A common goal for many of us curly girls is to have our edges ‘laid to the Gawds’. Because this is a very fragile section of hair, there are a few reasons why our edges may not be as full or thick as we may want them to be. Here are a few tips for preserving your edges and preventing them from thinning:
Moisturize & seal often
You should pay the same amount of attention (if not more) to your edges that you do to the rest of your hair. Spritz the area lightly with a water/leave in conditioner* and seal with an oil. Many ladies use castor oil* on their edges to thicken them. If you have fine natural hair, this can still be done but you should mix castor oil* with a lighter carrier oil to prevent it from pulling more.
Brush & style gently
It’s common to use gel and a brush to tame our natural hair into updos like buns, frohawks, puffs, etc. It is important to be extremely gentle when brushing curly hair back because hard bristles can pull at our strands and call them to fall out over extended use. Invest in a soft boar bristle brush, or use a toothbrush to gently lay down your edges.
Also, don’t apply too much product to your hair when styling- edge controls and gels have thick consistencies that may pull at your edges as well. Use product sparingly, and your hair will thank you afterwards.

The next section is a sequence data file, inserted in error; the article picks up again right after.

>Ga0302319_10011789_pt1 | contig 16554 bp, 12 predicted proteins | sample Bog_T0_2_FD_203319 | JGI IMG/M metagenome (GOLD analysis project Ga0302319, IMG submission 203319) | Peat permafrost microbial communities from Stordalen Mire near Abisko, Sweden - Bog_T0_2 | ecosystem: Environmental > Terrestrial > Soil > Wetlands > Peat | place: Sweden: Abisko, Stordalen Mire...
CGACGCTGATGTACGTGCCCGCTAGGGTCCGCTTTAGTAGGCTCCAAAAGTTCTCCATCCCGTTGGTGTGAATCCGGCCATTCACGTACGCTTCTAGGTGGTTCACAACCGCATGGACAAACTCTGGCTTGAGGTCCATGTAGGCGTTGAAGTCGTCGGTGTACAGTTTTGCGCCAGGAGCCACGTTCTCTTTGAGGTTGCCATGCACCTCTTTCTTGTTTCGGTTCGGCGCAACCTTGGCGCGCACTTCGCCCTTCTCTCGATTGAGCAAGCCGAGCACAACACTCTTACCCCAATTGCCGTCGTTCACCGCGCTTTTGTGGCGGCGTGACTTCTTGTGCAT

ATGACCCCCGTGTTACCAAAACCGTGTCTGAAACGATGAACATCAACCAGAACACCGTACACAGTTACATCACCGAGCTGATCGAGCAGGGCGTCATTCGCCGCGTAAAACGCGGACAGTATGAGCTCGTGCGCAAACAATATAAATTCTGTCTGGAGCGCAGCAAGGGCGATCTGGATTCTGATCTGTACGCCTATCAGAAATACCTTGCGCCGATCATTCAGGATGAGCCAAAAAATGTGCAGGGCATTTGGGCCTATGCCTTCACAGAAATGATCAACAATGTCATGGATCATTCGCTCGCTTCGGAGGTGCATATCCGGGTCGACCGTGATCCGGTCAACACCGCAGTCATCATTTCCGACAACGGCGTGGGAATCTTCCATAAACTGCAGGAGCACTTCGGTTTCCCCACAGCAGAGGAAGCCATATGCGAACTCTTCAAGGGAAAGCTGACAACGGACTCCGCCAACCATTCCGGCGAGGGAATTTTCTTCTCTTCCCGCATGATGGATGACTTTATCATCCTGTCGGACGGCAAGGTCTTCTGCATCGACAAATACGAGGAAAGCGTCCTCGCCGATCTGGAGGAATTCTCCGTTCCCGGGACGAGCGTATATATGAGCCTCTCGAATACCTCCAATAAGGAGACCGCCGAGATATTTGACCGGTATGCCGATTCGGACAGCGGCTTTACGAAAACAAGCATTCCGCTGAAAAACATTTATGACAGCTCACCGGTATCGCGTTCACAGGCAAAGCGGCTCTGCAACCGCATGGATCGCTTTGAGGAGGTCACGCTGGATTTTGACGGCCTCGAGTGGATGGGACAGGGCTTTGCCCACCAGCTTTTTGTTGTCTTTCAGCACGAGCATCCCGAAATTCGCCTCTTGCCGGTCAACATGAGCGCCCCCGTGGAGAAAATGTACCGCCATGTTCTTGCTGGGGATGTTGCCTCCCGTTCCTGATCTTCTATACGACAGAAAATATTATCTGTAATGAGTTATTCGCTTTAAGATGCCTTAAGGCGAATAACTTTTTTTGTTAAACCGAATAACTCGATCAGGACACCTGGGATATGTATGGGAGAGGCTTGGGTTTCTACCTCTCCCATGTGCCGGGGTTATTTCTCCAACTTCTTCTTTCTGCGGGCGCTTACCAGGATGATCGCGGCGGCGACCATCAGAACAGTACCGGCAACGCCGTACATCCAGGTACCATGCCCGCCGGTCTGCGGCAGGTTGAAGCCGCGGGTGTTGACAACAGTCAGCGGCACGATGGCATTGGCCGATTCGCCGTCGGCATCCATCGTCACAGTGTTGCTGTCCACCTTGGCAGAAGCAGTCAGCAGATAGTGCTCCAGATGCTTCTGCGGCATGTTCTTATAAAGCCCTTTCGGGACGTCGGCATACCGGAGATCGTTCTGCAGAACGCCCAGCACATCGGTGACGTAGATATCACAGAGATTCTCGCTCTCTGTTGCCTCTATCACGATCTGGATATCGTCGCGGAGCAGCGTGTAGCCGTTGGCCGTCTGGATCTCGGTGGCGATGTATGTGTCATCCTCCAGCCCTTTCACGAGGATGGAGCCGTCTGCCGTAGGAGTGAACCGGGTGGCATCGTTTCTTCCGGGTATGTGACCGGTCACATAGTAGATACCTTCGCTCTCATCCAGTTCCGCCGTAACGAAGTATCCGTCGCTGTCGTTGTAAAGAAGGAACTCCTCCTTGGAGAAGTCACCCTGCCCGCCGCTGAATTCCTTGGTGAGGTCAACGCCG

Don’t pull hair into tight styles
You should also be careful pulling your hair up into updos and securing with scrunchies. Don’t pull your hair up into a very tight updo or bun, because this creates unnecessary tension on your edges.
Also be careful with protective styles like box braids and twists. Avoid getting heavy braids or twists, especially around your edges because they will pull down on your hair and cause it to thin. If you go to a professional, make sure to tell them in advance to not braid your hair too tightly.
Sleep on a satin pillowcase*
If you don’t already sleep on a satin pillowcase*, you should definitely invest in one. Not only do they help preserve your hairstyles, they also keep your hair from drying out or losing moisture.